With their sheer size, there will be a big dent in occupations normally held by unauthorized Hispanic/Latino immigrants, if they are to be deported.


Adverse Effect of Immigrant Deportation

According to one expert's view (Kent Smetters, Wharton professor of business economics and public policy), deportation of illegal immigrants will not result to more job opportunities for native-born workers.
Trump’s plan assumes that if these workers were deported, native-born workers would take over these jobs. “That’s just simply not empirically true,” Smetters says. “When you export undocumented workers, those [typically low-skilled] jobs really aren’t replaced by native born workers” but by automation. Moreover, the presence of undocumented workers raises the wages of those who can legally work in the U.S. - Read more at:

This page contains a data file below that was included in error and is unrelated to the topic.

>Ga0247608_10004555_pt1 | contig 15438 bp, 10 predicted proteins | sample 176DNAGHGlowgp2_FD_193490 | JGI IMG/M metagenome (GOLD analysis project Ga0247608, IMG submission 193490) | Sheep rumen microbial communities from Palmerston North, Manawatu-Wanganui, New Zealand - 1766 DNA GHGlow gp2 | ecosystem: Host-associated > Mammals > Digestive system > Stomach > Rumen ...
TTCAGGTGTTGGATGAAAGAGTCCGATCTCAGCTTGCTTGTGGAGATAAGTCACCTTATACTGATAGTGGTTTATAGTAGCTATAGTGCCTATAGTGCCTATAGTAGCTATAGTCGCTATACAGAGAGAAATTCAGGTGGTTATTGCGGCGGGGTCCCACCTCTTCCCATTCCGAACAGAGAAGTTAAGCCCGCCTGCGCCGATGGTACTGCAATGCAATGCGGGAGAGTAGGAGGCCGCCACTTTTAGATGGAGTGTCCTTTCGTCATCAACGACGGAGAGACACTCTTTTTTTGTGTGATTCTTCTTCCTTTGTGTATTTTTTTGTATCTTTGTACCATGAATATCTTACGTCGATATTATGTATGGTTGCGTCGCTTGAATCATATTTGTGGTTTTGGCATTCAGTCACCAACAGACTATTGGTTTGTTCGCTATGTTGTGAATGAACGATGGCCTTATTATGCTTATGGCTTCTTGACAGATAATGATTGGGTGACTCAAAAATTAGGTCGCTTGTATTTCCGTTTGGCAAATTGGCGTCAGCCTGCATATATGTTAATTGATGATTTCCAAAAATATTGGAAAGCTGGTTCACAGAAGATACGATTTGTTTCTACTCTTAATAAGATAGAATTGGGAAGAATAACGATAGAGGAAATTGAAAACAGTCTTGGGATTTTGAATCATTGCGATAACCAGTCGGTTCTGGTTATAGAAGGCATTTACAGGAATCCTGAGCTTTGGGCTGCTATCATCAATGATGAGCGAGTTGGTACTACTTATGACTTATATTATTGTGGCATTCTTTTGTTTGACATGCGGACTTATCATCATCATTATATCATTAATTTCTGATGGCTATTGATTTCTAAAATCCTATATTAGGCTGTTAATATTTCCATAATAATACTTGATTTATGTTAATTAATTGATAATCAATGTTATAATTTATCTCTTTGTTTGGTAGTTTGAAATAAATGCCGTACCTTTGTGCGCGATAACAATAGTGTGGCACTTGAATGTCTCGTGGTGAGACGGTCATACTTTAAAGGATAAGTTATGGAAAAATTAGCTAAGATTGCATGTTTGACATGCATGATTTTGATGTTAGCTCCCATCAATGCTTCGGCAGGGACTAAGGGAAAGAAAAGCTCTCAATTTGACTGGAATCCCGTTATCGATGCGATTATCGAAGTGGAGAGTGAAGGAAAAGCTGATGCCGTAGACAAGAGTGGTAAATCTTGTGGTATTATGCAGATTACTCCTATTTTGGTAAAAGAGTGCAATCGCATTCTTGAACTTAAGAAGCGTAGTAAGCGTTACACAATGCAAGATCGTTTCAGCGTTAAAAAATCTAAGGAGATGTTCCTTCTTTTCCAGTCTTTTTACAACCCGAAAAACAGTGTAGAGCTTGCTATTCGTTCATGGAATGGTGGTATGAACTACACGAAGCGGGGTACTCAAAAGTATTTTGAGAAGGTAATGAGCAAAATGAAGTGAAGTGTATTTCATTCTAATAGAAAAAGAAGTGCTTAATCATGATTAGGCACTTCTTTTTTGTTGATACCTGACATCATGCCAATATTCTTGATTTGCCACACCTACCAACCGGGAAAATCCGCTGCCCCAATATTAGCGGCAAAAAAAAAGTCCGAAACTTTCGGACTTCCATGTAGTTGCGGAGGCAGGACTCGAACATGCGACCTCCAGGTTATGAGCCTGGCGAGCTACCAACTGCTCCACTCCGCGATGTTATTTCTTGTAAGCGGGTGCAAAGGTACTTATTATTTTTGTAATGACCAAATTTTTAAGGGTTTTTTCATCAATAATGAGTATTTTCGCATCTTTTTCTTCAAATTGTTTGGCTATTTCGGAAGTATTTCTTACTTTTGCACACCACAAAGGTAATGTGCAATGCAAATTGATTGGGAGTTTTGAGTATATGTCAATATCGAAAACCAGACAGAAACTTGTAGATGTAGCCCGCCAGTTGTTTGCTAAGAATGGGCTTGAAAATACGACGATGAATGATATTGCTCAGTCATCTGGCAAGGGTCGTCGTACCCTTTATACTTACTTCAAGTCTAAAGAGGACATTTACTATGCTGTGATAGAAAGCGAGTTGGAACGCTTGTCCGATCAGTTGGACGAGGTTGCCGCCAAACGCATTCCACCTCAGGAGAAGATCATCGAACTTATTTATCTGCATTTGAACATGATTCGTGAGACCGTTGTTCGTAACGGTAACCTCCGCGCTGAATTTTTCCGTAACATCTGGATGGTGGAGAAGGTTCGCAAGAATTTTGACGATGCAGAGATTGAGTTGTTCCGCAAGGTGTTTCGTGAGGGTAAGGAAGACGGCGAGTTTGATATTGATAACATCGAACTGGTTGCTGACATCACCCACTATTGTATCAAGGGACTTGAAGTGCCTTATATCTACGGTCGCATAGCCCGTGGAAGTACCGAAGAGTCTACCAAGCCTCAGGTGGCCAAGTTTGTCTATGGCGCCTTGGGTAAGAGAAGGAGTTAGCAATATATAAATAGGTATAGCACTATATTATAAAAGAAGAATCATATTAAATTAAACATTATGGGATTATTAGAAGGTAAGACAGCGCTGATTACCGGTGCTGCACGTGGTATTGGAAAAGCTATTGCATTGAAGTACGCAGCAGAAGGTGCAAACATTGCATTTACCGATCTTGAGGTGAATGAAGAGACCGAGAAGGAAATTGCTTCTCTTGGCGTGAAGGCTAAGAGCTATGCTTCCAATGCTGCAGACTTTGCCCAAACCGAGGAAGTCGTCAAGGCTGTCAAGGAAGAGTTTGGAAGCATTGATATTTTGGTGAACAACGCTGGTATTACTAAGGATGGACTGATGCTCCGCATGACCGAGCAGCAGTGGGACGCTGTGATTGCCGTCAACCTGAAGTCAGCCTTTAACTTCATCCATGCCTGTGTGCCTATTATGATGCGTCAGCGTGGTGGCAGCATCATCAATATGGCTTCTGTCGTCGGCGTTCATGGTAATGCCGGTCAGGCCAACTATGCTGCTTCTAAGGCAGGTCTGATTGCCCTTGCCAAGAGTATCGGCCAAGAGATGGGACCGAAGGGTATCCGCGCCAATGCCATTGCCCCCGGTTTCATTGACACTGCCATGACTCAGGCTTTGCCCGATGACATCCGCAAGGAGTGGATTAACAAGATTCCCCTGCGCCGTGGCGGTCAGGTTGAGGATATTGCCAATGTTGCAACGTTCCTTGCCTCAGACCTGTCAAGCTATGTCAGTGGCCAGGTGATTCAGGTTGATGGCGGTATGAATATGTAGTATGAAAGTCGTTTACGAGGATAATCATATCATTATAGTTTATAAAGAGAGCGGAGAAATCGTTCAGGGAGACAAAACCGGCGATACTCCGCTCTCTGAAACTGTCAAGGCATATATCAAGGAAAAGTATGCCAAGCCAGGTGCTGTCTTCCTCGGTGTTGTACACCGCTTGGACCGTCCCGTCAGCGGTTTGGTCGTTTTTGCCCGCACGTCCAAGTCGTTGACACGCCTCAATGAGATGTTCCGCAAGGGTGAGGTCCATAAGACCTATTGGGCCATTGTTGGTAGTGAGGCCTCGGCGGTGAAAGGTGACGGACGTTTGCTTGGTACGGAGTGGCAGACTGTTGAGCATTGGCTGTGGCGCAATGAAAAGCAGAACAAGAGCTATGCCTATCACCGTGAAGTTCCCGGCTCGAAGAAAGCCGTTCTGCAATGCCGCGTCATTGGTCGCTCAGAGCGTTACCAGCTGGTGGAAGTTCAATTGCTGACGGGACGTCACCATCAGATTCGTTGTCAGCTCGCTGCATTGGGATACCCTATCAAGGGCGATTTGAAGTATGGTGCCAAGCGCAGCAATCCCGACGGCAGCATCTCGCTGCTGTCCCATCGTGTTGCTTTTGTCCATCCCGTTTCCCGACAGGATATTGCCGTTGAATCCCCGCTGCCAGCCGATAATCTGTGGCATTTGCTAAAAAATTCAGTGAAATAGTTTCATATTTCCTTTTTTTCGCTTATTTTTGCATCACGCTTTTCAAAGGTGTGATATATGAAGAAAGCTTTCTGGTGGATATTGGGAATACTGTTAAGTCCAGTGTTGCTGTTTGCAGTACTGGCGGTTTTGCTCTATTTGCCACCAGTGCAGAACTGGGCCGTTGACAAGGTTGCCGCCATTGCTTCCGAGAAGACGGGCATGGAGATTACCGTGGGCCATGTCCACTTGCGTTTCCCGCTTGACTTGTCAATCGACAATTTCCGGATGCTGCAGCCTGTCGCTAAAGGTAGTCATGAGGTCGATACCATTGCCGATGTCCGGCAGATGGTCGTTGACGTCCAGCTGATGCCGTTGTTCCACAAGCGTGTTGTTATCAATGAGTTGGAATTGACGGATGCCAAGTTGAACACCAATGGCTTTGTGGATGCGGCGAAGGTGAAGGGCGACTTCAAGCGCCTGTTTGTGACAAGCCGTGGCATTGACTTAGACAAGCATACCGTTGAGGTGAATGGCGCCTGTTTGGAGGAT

Other analysts are of the same view that mass deportation of illegal immigrants will hurt the economy even more.
* It would immediately reduce the nation's GDP by 1.4 percent, and ultimately by 2.6 percent, and reduce cumulative GDP over 10 years by $4.7 trillion, according to the Center for American Progress.
* The agriculture and construction industries would suffer in case of widespread deportation.
* Deportation would cost the federal government between $103.9 billion and $303.7 billion.

On the other hand, some do believe allowing illegal immigrants to stay is an economic burden,
in ways such as lowering wages, putting financial strain on the federal, state and local levels of government, and burdening law enforcement and local school districts, among others.


Why Immigrants come to the U.S.

The great American Dream is often invoked by people coming to the United States seeking greener pastures. But also, many immigrants from Mexico and Latin America only want to escape the dire conditions in their home countries: poverty, drugs, and political instability. They see the United States as a promised land with plenty of job opportunities.

On the average, Hispanics/Latinos, together with blacks, have higher unemployment rate than whites and Asians. For example, the average unemployment rates from January 2000 to December 2016 for blacks and Hispanics were substantially greater than those for either non-Hispanic whites or Asians.